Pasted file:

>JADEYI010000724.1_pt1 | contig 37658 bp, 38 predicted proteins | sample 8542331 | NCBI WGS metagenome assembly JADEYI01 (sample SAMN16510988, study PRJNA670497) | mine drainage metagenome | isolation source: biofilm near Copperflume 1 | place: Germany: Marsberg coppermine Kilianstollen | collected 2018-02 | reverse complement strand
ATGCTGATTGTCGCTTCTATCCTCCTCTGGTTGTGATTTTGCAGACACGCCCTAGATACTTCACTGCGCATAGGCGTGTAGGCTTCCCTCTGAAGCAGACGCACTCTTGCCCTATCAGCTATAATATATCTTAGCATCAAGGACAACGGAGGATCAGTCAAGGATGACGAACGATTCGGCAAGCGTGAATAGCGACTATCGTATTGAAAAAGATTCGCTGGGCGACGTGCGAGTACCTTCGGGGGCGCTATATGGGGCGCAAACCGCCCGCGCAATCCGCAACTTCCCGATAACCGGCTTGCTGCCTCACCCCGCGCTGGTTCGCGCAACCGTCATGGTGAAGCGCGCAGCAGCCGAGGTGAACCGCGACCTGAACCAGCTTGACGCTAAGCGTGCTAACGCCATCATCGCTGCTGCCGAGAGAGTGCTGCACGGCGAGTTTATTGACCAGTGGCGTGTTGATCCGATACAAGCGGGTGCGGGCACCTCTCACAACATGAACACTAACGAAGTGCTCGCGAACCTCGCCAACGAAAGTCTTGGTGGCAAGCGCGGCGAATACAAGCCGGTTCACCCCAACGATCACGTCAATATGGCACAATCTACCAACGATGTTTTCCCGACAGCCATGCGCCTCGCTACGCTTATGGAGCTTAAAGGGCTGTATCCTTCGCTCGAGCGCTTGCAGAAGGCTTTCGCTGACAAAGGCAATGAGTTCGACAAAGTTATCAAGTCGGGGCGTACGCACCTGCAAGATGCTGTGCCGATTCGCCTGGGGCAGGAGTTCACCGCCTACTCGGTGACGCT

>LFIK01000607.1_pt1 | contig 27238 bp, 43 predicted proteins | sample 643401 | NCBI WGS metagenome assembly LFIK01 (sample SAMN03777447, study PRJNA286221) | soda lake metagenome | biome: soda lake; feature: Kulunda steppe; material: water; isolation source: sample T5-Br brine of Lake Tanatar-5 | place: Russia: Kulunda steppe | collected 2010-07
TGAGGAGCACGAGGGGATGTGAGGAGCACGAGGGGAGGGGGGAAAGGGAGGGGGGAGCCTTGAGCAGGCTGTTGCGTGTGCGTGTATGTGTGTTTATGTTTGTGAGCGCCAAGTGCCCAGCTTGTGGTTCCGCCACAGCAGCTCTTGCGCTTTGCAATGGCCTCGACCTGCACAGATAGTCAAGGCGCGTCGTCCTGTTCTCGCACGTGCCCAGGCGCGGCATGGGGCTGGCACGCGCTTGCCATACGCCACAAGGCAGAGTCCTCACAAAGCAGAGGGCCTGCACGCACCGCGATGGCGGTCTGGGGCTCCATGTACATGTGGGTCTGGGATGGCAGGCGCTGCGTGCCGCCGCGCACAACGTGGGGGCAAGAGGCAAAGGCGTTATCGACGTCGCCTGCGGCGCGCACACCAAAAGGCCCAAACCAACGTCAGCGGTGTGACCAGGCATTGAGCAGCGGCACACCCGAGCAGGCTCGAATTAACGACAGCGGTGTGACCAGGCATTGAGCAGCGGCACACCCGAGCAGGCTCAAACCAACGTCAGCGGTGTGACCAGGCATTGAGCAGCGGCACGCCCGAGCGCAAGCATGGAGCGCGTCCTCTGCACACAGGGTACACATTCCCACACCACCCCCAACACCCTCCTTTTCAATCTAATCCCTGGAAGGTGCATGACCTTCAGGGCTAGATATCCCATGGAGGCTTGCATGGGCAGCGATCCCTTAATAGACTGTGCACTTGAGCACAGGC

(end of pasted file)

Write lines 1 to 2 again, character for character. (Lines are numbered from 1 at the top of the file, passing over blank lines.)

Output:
>JADEYI010000724.1_pt1 | contig 37658 bp, 38 predicted proteins | sample 8542331 | NCBI WGS metagenome assembly JADEYI01 (sample SAMN16510988, study PRJNA670497) | mine drainage metagenome | isolation source: biofilm near Copperflume 1 | place: Germany: Marsberg coppermine Kilianstollen | collected 2018-02 | reverse complement strand
ATGCTGATTGTCGCTTCTATCCTCCTCTGGTTGTGATTTTGCAGACACGCCCTAGATACTTCACTGCGCATAGGCGTGTAGGCTTCCCTCTGAAGCAGACGCACTCTTGCCCTATCAGCTATAATATATCTTAGCATCAAGGACAACGGAGGATCAGTCAAGGATGACGAACGATTCGGCAAGCGTGAATAGCGACTATCGTATTGAAAAAGATTCGCTGGGCGACGTGCGAGTACCTTCGGGGGCGCTATATGGGGCGCAAACCGCCCGCGCAATCCGCAACTTCCCGATAACCGGCTTGCTGCCTCACCCCGCGCTGGTTCGCGCAACCGTCATGGTGAAGCGCGCAGCAGCCGAGGTGAACCGCGACCTGAACCAGCTTGACGCTAAGCGTGCTAACGCCATCATCGCTGCTGCCGAGAGAGTGCTGCACGGCGAGTTTATTGACCAGTGGCGTGTTGATCCGATACAAGCGGGTGCGGGCACCTCTCACAACATGAACACTAACGAAGTGCTCGCGAACCTCGCCAACGAAAGTCTTGGTGGCAAGCGCGGCGAATACAAGCCGGTTCACCCCAACGATCACGTCAATATGGCACAATCTACCAACGATGTTTTCCCGACAGCCATGCGCCTCGCTACGCTTATGGAGCTTAAAGGGCTGTATCCTTCGCTCGAGCGCTTGCAGAAGGCTTTCGCTGACAAAGGCAATGAGTTCGACAAAGTTATCAAGTCGGGGCGTACGCACCTGCAAGATGCTGTGCCGATTCGCCTGGGGCAGGAGTTCACCGCCTACTCGGTGACGCT